Shigaraki Chawan by Otani Shiro

Shigaraki Chawan by Otani Shiro

Otani Shiro(b.1936, now known as Otani Mugen) is a veteran Shigaraki ceramic artist who was named a Shigaraki Intangible Cultural Property in 1990. With Shigaraki and all wood-fired styles it’s about the firing quality and the form and this bold Otani chawan has those in spades all the way down to the richly natural-ash glazed interior. In perfect condition, signed box, signed on base. Delivery included.

View Details

Mashiko Guinomi by Hamada Shoji

Mashiko Guinomi by Hamada Shoji

The current issue of Tohsetsu–the Japan Ceramic Society’s journal–has on the cover a Hamada Shoji work and the main feature of the issue is the relationship of Hamada with Bernard Leach and fellow Mashiko potters. The Hamada photo courtesy of Tohsetsu. Here is a fine Hamada guinomi and rare for its simplicity of glazing, which does have a lot of character. In perfect condition, 5.2cm.tallx8.3cm.wide, box signed by Hamada Shinsaku.

View Details

Shizen-yu(Natural Ash Glaze) Vase by Tsujimura Shiro

Shizen-yu(Natural Ash Glaze) Vase by Tsujimura Shiro

No introduction needed for Tsujimura Shiro, a classic rugged vase, notice all the melted feldspar and the one coveted ‘landscape’ of the bursting stone known as ishihaze; the vase holds water just fine. In perfect condition with a signed box, 25cm.tall.

View Details

Shigaraki-Hidasuki Tokkuri by Tsuji Seimei

Shigaraki-Hidasuki Tokkuri by Tsuji Seimei

Tsuji Seimei (1927-2008) loved to drink sake and was known as the Yokozuna Sake Drinker of the East; Yokozuna of course referring to the highest ranking in Sumo. Our gallery has handled quite a few Tsuji tokkuri yet few as large and bold as this one, and also with a hidasuki rope straw firing scheme not oft seen on Shigaraki (mostly Bizen). It holds 700ml, 16cm.tall. signed on base, signed box.

View Details

Old and New–Bizen Kabura Tokkuri

Old and New–Bizen Kabura Tokkuri

Here is a look at how traditional forms remain part of an ancient tradition, on the left is a Bizen kabura (turnip form) flask, also known as a boat flask (funa-dokkuri) for its wide sturdy base, created by Hoshino Sei. The one on the right is from the 16th century and featured in one of the most important books on Ko-Bizen, of which a copy comes with this work. The Hoshino is 27.5cm.tallx30cm. and is 250,000 yen, the Ko-Bizen is 26.5cm.tallx24cm, P.O.R. We also have the two other Hoshino works shown as well as large rectangular platters and square platters, info gladly sent on request.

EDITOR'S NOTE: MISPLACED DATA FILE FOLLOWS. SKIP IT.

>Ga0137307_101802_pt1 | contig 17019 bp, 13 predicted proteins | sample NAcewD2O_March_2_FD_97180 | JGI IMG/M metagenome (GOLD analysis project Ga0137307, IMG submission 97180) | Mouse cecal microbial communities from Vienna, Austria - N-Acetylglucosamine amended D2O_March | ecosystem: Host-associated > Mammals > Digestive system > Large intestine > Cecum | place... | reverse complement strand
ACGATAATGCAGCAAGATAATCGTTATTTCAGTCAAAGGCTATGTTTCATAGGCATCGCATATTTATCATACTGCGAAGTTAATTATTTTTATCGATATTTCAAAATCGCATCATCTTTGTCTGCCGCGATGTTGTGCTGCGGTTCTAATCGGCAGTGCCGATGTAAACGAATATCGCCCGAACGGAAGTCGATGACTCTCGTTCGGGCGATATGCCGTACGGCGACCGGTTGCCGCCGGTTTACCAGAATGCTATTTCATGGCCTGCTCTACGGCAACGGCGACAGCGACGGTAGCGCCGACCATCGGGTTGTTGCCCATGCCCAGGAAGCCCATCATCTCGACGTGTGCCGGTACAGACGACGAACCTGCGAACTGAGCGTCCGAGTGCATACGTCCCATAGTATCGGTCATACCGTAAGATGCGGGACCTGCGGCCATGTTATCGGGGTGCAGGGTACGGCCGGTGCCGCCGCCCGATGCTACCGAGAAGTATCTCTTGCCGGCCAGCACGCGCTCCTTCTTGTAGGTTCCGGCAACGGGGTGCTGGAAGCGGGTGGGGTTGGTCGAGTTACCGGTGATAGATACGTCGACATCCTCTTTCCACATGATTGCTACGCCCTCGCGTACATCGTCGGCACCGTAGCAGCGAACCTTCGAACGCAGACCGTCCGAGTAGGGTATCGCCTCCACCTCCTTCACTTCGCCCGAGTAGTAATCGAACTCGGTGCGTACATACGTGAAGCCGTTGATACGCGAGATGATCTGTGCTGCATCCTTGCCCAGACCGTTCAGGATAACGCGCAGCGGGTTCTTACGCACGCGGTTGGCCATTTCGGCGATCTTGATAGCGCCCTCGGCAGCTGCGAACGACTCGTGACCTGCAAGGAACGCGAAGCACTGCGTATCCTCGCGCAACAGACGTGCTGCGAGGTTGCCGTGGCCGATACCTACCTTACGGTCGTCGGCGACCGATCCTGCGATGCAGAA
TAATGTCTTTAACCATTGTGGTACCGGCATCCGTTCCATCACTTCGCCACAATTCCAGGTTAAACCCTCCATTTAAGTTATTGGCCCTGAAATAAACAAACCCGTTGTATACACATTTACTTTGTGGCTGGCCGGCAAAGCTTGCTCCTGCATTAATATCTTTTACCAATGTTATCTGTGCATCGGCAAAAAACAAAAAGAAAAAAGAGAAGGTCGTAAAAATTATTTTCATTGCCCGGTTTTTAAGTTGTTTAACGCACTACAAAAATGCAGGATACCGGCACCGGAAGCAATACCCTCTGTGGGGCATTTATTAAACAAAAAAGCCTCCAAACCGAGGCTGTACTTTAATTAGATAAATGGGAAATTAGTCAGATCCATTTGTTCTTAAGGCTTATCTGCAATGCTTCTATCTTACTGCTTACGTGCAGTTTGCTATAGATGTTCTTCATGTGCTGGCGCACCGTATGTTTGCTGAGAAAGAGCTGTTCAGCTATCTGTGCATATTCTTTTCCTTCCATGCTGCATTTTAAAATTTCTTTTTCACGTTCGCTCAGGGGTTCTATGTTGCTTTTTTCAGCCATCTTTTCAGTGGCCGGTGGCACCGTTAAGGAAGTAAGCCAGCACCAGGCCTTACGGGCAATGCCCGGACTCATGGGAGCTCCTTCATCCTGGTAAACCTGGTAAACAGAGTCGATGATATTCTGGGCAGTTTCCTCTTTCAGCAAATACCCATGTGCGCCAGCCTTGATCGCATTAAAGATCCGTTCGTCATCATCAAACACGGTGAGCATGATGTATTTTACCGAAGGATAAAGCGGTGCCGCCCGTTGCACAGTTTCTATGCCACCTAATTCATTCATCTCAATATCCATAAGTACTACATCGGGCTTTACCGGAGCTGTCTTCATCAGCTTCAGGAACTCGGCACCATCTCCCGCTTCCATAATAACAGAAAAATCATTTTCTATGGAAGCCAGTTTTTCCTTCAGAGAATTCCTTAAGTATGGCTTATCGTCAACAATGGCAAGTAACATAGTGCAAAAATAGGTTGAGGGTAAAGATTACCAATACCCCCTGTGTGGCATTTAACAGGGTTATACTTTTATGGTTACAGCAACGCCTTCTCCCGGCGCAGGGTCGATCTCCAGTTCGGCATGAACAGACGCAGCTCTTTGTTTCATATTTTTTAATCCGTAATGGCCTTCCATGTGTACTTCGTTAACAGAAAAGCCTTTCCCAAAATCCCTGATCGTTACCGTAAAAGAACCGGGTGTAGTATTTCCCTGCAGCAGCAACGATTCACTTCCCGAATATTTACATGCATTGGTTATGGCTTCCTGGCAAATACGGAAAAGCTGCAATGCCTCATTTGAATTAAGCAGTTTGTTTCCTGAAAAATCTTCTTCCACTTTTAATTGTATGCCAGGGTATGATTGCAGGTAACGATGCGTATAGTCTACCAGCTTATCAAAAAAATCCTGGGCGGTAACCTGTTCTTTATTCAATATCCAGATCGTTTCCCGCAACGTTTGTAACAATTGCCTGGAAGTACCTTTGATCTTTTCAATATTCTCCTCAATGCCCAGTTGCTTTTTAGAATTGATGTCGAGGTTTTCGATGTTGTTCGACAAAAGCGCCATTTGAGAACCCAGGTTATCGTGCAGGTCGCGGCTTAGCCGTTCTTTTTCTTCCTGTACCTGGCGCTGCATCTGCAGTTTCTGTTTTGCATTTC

View Details

Welcome. Our Japanese Pottery Gallery offers a wide selection of ceramics from the potters of Japan, both antique pieces and those by contemporary artists. Our online selections are updated several times each week. Please do visit often to view the new selections.

Buy one-of-a-kind ceramics, and learn about the styles and traditions of Japanese pottery, from longtime Japan resident, pottery journalist, and ceramic specialist Robert Yellin.

Visit the About Us page to learn more about Yellin and his store policies and guarantees, as well as view photos of our Gallery in Japan.

News & Announcements

gallery tour

A virtual 3D tour of our new Kyoto Gallery

We have recently moved our gallery, but remain in the same quaint Kyoto district, and are now right in front of the Philosopher’s Path. The house was built in 1935 by a family in the kimono fabric business, and contains a classic Naka-niwa interior garden… Join us
More

Sister site e-yakimono

Explore our sister site and pottery knowledge center

It offers over 450 English pages and 4300+ photos on Japan's pottery scene and the styles and traditions of Japanese pottery.
View the site

gallery tour

Join us for a virtual 3D tour of our Kyoto Gallery

We have recently moved our gallery, but remain in the same quaint Kyoto district, and are now right in front of the Philosopher’s Path. The house was built in 1935 by a family in the kimono fabric business, and contains a classic Naka-niwa interior garden… Join us

pdf map

Download our new Location Map

At the intersection of Shirakawa-dori and Imadegawa-dori there is a Bank of Kyoto on the corner, and across the street on the north side is the start of the Philosopher's Path. Please use the map starting from there. Download the map